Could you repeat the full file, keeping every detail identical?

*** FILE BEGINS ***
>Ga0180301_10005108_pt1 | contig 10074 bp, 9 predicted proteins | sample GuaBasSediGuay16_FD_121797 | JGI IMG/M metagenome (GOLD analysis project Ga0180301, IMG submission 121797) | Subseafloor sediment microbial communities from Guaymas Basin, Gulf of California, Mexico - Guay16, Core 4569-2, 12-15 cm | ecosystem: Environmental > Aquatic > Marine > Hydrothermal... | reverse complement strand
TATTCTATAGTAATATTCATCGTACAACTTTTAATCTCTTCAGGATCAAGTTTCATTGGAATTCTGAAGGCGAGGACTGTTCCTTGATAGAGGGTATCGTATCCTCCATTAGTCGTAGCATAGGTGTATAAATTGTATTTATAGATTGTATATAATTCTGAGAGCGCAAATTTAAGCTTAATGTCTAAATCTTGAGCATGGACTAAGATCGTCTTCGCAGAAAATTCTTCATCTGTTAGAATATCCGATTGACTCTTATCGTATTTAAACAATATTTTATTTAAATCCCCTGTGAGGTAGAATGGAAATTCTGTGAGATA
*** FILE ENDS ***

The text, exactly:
>Ga0180301_10005108_pt1 | contig 10074 bp, 9 predicted proteins | sample GuaBasSediGuay16_FD_121797 | JGI IMG/M metagenome (GOLD analysis project Ga0180301, IMG submission 121797) | Subseafloor sediment microbial communities from Guaymas Basin, Gulf of California, Mexico - Guay16, Core 4569-2, 12-15 cm | ecosystem: Environmental > Aquatic > Marine > Hydrothermal... | reverse complement strand
TATTCTATAGTAATATTCATCGTACAACTTTTAATCTCTTCAGGATCAAGTTTCATTGGAATTCTGAAGGCGAGGACTGTTCCTTGATAGAGGGTATCGTATCCTCCATTAGTCGTAGCATAGGTGTATAAATTGTATTTATAGATTGTATATAATTCTGAGAGCGCAAATTTAAGCTTAATGTCTAAATCTTGAGCATGGACTAAGATCGTCTTCGCAGAAAATTCTTCATCTGTTAGAATATCCGATTGACTCTTATCGTATTTAAACAATATTTTATTTAAATCCCCTGTGAGGTAGAATGGAAATTCTGTGAGATA